Pollard bemoans ‘sad day’ for WI cricket, says players not at fault for T20 WC exit

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Kieron Pollard has described West Indies’ failure to make the Super 12s of the 2022 T20 World Cup as a “sad day” for Caribbean cricket. The former captain, who retired in April, said he was both “surprised” and disappointed at West Indies’ exit and agreed that head coach Phil Simmons will now come under pressure to keep his job. Pollard, however, stressed that the blame had to be shared by all stakeholders and not any individual.

“A bit surprised, to be honest that [West Indies] weren’t able to get over the line against the other teams,” he told i95.5fm, a Trinidad-based radio station last weekend. “But again, that speaks volumes of where our cricket as is at the moment. I feel it. I feel it for the guys because they are the ones that are going to get the bashing. And it’s not all their fault.”

Having already failed to secure direct entry into the Super 12s (permitted to the top eight-ranked teams at a pre-determined cut-off date as well as the hosts Australia), Nicholas Pooran’s team struggled badly in the first round, notching a solitary win, against Zimbabwe, while losing to Scotland and Ireland which forced them out of the tournament.

The shocking exit invited derision both at home and abroad. Cricket West Indies president Ricky Skerritt issued a scathing statement saying a “post-mortem” would be carried out immediately, while former Australia captain Ricky Ponting described the team’s performances as a “disgrace.”

Pollard, though, was not interested in hauling up Pooran and his men. Instead he highlighted a wider point, especially on selections, which he said played a part in their dismal showing at the 2021 T20 World Cup as well, where he was the captain. West Indies crashed out of that competition with a solitary win alongside four defeats.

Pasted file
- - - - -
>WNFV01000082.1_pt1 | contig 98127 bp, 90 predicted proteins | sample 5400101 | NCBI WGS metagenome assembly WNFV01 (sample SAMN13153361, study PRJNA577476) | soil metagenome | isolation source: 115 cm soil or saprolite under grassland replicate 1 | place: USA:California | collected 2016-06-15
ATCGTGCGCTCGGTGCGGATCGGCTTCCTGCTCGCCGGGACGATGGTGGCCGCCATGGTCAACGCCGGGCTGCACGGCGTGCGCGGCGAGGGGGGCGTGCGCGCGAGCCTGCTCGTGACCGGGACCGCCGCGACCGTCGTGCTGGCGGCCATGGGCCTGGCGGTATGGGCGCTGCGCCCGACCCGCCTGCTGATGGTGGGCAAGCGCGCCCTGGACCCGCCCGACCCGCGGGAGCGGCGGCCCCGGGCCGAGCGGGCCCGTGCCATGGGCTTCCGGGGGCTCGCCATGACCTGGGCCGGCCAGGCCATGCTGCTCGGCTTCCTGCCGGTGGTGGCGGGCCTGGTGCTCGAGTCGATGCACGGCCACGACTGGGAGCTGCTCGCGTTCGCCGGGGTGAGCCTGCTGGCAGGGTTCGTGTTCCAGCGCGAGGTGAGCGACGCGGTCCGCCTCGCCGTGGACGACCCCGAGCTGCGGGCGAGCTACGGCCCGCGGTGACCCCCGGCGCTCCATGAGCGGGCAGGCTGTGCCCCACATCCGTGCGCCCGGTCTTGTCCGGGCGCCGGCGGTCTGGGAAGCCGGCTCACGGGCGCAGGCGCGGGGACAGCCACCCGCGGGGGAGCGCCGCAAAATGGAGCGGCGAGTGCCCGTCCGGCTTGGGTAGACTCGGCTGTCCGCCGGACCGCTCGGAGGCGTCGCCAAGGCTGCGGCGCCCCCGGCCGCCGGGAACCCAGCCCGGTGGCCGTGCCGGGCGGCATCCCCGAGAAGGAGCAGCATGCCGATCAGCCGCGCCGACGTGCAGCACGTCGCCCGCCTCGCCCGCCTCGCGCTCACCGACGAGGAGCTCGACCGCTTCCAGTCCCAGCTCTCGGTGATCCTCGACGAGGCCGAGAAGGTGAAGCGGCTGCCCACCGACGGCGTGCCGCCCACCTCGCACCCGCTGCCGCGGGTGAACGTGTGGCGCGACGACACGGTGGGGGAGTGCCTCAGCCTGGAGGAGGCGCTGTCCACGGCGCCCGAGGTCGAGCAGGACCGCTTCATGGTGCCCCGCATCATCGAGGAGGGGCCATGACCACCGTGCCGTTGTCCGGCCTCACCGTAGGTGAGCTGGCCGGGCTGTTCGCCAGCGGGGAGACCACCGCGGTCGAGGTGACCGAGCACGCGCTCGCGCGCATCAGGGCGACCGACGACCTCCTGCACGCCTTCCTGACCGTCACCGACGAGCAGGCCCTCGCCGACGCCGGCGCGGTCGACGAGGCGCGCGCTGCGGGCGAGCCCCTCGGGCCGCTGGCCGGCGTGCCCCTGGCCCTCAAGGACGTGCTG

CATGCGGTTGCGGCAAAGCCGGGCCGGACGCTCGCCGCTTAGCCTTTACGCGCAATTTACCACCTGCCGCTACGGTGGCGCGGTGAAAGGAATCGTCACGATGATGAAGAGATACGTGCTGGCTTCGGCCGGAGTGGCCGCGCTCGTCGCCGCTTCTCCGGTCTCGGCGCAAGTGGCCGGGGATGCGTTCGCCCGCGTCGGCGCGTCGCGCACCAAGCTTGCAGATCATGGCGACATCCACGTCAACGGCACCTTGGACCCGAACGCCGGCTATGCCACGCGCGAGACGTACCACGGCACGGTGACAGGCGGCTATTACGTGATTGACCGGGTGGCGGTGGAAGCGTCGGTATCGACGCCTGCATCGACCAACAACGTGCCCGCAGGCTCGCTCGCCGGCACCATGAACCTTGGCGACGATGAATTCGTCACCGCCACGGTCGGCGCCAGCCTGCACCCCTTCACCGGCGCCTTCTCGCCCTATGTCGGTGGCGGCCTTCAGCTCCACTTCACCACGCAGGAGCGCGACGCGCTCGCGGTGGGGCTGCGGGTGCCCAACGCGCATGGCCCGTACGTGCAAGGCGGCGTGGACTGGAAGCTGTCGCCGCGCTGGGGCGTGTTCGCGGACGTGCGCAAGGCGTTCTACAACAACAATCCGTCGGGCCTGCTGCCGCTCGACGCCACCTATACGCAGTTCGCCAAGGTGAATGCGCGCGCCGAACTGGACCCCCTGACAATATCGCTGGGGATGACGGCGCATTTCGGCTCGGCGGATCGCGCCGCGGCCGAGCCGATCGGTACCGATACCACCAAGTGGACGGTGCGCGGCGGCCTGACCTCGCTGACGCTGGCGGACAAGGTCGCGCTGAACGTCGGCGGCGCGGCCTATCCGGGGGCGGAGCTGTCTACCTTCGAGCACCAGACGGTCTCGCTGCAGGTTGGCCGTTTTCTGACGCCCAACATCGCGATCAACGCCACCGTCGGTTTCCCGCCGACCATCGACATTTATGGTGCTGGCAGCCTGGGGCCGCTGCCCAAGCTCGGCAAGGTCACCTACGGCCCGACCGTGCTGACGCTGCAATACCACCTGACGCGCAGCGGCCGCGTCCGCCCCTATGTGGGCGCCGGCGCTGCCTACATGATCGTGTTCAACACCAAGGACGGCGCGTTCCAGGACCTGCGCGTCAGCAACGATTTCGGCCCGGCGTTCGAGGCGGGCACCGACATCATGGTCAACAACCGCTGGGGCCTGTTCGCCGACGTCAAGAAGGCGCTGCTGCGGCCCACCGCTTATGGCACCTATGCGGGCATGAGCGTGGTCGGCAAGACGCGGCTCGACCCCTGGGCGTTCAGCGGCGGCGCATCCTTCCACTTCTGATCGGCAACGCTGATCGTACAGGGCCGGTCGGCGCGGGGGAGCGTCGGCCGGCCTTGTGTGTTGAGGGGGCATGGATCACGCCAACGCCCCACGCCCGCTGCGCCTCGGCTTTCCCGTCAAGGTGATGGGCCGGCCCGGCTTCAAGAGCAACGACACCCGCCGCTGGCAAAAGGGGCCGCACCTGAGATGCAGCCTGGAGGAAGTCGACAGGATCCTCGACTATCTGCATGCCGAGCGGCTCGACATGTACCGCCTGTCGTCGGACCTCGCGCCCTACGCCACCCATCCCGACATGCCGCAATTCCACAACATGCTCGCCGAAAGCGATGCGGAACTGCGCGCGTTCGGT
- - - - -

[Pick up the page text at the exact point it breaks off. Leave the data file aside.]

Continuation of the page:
“We have a young captain, we have young players, guys who would have played only a handful of [matches in] T20 cricket and now they are in the World Cup,” Pollard said. “And when I look back at it, I sit back and I have a smile on my face. Because I remember some of the things that was said last year around this time, when some individuals weren’t selected.

“I just had to remind these people that there was a World Cup we were going to [in 2021] and another bilateral series [in New Zealand]. And now some of the individuals get the opportunity to play in the World Cup. And, again, look what has happened. It’s no fault of theirs. But when we tried to sort of protect them and let people understand [in 2021], they were not ready for that, we were lambasted. There were a lot of things that were said that were very derogatory at times. It’s a sad day for West Indies cricket and all of us.”

Just like last year’s World Cup, West Indies’ selections became a big talking point. The Desmond Haynes-led panel named a 15-member squad that did not feature the two best T20 players in the Caribbean: Andre Russell and Sunil Narine. At the time, Haynes explained this decision by saying Russell was not performing the way they would like and Narine appeared disinterested in playing for West Indies.

“When I look back at it, I sit back and I have a smile on my face. Because I remember some of the derogatory things that was said last year as well around this time, when some individuals weren’t selected. They were not ready for that and we were lambasted”

Pollard believes West Indies’ problems run deeper than just individual players